A friend of ours has given us a number of audio files with lessons that have been preached by Paul Earnhart. As I walk in the morning, I love to listen to those lessons—his words not only get my brain thinking but help open my heart first thing in the morning; for those of you who know me well, you know that is no easy task for me at that time of day! This morning, I was listening to a lesson about what it means to believe in Jesus. Brother Earnhardt makes a distinction within the lesson between subjective faith (one that is based on my own experience and feeling) and objective faith (one that looks beyond my own experience and to God’s instruction). As an illustration of this, he discusses the attitude of Peter and the others when they have fished all night with no success, and Jesus comes and tells them to go out again and cast their nets. Subjective faith would say: “What does he know? After all, I am a fisherman, and I know these waters—there’s nothing there to catch this day! I mean, He’s a carpenter! What does he know about fishing?” Objective faith would say, “I may be a fisherman, but He is the Lord. I will go.” That kind of heart of faith is so inspiring to see in the pages of Scripture, but why is it so difficult to cultivate day to day?
The one example of such faith that Brother Earnhart mentions has always struck me as well—the example of Abraham’s utter willingness to sacrifice Isaac—the son whom he loved, the son God has promised him. Would I, as Abraham did, be able to say, “Yes, Lord, I will do as you say”? My heart breaks for Abraham each time I read that account. Brother Earnhart points out that if you had encountered Abraham that day and questioned how in the world sacrificing the son that God had given him would ever lead to the completion of the other promises God had made, Abraham would have most likely said, “I don’t know. But God does.” Isn’t that the very basic heart of faith? I certainly don’t know, but God does. No wonder it is asserted that Abraham believed the LORD, and his faith was accounted to him as righteousness (Romans 4:3).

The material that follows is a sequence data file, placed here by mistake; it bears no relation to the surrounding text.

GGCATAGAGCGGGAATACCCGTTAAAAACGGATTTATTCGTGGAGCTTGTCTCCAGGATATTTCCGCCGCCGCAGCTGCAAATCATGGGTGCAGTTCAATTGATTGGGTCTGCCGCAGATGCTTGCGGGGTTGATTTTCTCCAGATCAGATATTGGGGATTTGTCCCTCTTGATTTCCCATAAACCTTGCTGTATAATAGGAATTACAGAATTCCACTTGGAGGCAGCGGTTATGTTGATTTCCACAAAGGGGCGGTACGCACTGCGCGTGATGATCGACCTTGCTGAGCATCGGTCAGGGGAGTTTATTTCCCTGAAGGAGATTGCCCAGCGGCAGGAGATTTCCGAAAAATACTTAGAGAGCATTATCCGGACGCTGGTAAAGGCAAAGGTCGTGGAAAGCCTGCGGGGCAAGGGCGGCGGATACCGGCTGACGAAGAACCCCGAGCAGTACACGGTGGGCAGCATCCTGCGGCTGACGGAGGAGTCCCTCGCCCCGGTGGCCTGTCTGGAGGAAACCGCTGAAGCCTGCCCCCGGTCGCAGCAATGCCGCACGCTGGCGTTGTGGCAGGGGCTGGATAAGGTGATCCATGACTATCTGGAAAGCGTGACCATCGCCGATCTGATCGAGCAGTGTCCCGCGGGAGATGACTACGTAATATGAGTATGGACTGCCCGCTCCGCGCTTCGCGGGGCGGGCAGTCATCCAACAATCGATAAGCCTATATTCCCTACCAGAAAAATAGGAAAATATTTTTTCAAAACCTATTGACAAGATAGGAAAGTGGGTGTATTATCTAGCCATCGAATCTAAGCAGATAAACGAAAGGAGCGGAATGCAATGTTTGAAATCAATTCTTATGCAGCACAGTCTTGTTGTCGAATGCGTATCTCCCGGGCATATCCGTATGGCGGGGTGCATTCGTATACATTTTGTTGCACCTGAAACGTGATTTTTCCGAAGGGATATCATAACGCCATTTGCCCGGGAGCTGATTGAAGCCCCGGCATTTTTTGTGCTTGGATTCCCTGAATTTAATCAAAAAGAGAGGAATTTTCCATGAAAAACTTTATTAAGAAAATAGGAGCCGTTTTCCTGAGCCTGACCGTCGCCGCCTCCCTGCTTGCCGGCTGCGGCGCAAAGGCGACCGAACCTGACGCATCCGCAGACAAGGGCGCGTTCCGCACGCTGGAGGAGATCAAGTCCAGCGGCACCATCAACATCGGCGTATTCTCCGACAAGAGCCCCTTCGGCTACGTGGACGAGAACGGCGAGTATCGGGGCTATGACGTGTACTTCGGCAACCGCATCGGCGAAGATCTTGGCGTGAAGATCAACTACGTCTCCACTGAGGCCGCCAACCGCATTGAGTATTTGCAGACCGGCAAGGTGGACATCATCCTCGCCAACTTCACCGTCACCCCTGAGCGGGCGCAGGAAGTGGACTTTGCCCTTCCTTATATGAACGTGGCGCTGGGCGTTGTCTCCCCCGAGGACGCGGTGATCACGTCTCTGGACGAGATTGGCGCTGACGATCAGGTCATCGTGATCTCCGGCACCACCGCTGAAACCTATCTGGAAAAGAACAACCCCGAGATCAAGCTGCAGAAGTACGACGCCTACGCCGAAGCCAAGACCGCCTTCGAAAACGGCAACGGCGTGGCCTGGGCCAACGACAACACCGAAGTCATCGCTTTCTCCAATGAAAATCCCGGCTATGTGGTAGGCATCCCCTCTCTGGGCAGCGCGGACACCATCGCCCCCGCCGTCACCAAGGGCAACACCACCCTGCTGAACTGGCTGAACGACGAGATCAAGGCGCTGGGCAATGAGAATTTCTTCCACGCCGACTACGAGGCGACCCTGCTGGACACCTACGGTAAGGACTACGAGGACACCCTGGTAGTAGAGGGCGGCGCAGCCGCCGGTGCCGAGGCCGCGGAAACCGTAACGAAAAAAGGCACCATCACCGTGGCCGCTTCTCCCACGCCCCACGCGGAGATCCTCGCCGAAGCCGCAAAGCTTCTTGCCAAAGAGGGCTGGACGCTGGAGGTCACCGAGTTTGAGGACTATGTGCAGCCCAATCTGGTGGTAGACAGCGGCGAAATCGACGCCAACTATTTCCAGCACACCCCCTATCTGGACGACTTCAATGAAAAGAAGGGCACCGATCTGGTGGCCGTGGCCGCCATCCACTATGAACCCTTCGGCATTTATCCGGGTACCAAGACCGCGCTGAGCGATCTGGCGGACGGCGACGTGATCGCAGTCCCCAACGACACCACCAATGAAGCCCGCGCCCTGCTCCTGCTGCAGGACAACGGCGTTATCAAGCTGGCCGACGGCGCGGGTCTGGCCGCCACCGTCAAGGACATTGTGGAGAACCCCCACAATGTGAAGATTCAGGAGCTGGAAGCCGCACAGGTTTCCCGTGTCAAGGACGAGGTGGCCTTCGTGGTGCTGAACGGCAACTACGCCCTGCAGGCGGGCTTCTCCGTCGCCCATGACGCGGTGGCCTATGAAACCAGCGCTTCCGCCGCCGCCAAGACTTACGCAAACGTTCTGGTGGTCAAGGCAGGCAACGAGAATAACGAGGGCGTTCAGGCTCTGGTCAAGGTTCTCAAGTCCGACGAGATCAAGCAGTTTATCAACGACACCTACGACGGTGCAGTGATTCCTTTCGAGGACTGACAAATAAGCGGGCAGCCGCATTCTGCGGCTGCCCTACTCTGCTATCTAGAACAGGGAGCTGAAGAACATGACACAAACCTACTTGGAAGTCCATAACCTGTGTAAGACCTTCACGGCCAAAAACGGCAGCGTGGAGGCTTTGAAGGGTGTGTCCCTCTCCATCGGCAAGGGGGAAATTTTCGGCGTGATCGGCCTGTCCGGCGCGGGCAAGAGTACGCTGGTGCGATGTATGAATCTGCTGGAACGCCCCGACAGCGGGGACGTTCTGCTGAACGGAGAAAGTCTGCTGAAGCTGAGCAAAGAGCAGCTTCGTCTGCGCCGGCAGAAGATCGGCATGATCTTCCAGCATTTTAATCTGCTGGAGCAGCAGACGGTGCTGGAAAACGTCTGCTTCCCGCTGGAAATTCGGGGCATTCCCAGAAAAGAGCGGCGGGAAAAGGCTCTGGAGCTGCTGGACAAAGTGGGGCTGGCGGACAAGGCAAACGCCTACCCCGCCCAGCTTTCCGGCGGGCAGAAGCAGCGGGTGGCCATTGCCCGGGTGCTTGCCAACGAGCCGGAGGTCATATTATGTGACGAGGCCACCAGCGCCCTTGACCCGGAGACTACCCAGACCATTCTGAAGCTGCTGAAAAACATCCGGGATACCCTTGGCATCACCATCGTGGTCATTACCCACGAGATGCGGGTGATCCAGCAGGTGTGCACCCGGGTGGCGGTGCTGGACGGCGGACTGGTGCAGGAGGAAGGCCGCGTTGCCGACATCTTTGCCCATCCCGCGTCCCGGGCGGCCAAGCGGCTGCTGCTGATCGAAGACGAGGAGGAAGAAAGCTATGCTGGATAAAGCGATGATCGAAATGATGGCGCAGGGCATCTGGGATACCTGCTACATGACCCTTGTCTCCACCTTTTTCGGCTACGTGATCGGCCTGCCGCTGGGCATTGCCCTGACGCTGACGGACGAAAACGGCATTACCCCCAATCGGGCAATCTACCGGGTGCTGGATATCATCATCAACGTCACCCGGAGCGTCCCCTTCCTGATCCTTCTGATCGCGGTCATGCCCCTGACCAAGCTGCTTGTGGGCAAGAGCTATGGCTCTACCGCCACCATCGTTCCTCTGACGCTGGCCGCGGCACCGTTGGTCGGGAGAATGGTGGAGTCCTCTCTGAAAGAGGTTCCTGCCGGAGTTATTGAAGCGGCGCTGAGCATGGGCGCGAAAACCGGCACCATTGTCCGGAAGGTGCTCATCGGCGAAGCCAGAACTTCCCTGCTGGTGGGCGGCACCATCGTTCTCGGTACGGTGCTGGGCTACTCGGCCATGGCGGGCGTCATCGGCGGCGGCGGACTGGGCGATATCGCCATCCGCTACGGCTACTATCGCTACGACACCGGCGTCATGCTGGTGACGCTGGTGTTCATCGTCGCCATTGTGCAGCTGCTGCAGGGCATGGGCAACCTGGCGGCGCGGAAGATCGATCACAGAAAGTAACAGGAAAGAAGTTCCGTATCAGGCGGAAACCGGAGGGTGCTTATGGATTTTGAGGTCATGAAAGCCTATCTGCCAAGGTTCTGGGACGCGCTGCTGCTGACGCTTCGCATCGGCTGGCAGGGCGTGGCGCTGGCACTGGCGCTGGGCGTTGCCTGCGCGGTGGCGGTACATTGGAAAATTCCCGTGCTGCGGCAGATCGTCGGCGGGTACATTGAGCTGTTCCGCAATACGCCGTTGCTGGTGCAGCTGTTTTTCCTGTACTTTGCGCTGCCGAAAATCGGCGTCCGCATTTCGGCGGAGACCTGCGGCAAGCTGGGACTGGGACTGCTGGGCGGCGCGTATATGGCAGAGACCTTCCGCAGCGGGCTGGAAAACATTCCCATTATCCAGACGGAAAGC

God has so graciously and clearly taught me His path in His Word, and in so many ways what He wants of me is so clear, but I struggle with daily application. I am struck by how often in my life I have “kicked against the goads” of the circumstances that have been put before me in life, knowing in my head the truth that God works all things to His glory. Knowing in my head that any challenge, any suffering will bring me closer to Him if I will allow His molding to take place, yet I battle. I want to know why I am the one who has to deal with these things, why life can’t work out the way I want it to, why there isn’t a less painful way of handling a situation, and on and on. But a heart of faith simply says, “Yes, Lord. You see the path I do not, so will follow your lead.” A heart of faith simply does what God asks, and leaves the rest to Him, knowing He is able to handle the rest. I am reminded of the plea the father makes to Jesus in Mark 9:24, “Lord, I believe, please help my unbelief!” I DO believe He can handle it all, but oh, how I long for the answers and the vision to see how it will all work out in the end. But that isn’t my portion. It is God’s to know, and mine to follow. His path is always right, even if doesn’t make perfect sense to me. My dear friend Dixie Goolsby once told me that before she goes to bed at night, she likes to read Psalm 23—that this is not a psalm of death, but a psalm of life, and how right she is. It teaches me the gentle heart of a trusting faith:
The Lord is my Shepherd,
I shall not want;
He makes me lie down in green pastures.
He leads me by still waters.
He restores my soul.
He leads me in the paths of righteousness for His name’s sake.
Even though I walk through the valley of the shadow of death,
I will fear no evil.
For You are with me;
Your rod and Your staff,
They comfort me.
You prepare a table for me in the presence of my enemies,
You anoint my head with oil,
My cup overflows
Surely goodness and mercy shall follow me all the days of my life,
And I shall dwell in the house of the LORD, forever.
May we all grow to rest and trust in the love of the Good Shepherd in full, obedient, faith.